This article was published by The McAlvany Intelligence Advisor on Monday, October 31, 2016:
It is said that, in a game of chicken, the one who flinches first loses. Last week Saudi Arabia flinched.
It went to the global bond market, hat in hand, hoping to raise $10 billion to slow down its liquidation of its foreign reserves. Last year those reserves dropped by $100 billion. With the market stronger than anticipated (or perhaps because they knew it was the most they could raise for quite a while) they raised $18 billion.
That $18 billion will be gone in two months, leaving investors holding a piece of paper that might not be redeemable for face value at maturity. What will be left is the increasingly irrelevant cartel that Saudi Arabia has led for the last 55 years.
For proof, one need only look at the informal meeting the cartel’s 14 oil ministers held in Vienna over the weekend. It was reported that they spent 12 hours hashing and thrashing, trying to find a way to an agreement (promised last month) that they could present to the formal OPEC meeting in November. Their efforts birthed nothing.
A cartel lasts until its members discover that their own self interests are better served going it alone. Iran was given special dispensation as it demanded the freedom to increase its production back to pre-sanction levels, and Iraq demanded equal treatment: after all, it has a war to fight and needs the money. Others complained about OPEC’s estimated levels of production against which any agreement would be based. The meeting was, in a word, a mess.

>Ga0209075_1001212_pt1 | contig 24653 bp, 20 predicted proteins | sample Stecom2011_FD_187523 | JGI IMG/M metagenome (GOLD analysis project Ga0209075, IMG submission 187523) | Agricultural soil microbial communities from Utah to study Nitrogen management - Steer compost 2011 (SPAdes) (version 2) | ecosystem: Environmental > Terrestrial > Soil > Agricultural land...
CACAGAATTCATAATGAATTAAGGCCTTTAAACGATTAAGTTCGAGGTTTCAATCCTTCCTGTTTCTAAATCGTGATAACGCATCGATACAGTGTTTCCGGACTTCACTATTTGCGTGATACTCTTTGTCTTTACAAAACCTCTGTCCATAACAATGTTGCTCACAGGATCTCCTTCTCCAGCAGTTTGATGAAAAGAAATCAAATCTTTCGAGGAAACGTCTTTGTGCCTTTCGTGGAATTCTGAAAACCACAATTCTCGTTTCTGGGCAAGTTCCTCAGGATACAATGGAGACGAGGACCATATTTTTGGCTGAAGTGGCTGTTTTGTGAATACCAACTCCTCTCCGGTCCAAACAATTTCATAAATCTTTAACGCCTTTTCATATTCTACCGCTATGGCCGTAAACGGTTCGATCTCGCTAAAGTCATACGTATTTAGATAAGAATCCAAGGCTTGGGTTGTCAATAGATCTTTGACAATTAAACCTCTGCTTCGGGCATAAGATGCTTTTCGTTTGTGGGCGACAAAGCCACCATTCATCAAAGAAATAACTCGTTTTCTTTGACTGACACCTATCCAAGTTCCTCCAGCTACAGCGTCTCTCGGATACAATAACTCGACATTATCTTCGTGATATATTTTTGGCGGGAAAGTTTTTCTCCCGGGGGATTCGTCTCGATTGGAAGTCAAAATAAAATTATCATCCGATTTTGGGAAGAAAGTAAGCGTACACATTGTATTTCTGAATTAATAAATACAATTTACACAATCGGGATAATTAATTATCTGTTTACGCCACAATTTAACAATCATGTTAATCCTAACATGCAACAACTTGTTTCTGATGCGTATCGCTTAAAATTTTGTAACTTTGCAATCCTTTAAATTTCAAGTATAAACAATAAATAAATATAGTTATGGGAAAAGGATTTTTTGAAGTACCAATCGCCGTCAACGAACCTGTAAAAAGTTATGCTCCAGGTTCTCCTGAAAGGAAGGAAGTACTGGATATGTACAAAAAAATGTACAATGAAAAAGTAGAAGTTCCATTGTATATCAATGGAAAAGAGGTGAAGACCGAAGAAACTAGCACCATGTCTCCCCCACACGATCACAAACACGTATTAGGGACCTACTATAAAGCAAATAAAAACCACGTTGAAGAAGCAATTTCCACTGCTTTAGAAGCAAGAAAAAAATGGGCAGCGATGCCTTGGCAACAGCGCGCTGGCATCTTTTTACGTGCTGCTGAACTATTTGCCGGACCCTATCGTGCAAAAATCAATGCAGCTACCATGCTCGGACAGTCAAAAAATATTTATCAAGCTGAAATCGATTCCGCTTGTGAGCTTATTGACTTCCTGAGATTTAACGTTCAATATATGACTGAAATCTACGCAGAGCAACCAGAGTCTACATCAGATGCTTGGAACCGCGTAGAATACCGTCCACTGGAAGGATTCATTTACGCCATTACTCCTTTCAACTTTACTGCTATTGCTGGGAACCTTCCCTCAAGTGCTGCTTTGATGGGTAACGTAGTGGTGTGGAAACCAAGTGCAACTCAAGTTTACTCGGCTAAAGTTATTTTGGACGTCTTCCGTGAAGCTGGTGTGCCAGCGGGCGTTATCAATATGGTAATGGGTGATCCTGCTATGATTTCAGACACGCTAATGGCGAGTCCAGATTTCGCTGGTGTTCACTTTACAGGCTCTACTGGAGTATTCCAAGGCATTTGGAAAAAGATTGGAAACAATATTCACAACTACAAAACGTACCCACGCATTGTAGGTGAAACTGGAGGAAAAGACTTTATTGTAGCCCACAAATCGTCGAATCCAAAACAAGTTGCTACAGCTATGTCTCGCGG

Venezuela’s Marxist president Nicolas Maduro left his country – some say to avoid the increasing difficulties at home – to present his case to the ministers in person: despite his country’s enormous reserves, his socialist policies and political graft are turning his country back to third world status. He desperately needs higher prices. It’s almost a question of survival, and he knows how former South American dictators are treated when the natives get restless.
There are other problems facing OPEC that are increasingly threatening to end its existence. The energy industry in the United States is restarting some of its idled rigs, while others are announcing increases in capex for 2017. A new challenge just came to light last week: American oil producers are completing the 5,576 DUCs – developed but uncompleted wells – that they put on the shelf waiting for the right time. Consider these wells as additional inventory. At present, according to the EIA, there are 500 million barrels of oil being stored underground and in tanks and tankers. The additional “inventory” represented by those DUCs is providing additional pressure on crude prices.
Because those DUCs require only to be completed, the marginal costs of bringing them on line are way below the current price of crude. The sunk costs are behind them, so the wells are profitable with break-even points way below $50 a barrel. The math is persuasive – so persuasive in fact that some observers expect all DUCs to be completed and operating by the second quarter of next year.
In addition, there are demands by banks to require oil producers to hedge their bets in the futures market as part of lending agreements. These demands, along with perceptions of merchants and investors, have resulted in massive shorts against West Texas Intermediate. On October 11, according to the EIA, there were 540,000 short contracts on WTI – the highest level since 2007.
It’s a game of chicken that the OPEC cartel instigated and now finds that it cannot win and cannot quit. The cartel is discovering that it is itself becoming increasingly irrelevant, all thanks to a free market in the United States that the federal government hasn’t been able to restrain.
Wall Street Journal: OPEC Fails to Finalize Proposal to Implement Production Cut
Wall Street Journal: OPEC Deadlocks Over Iran, Iraq Oil Production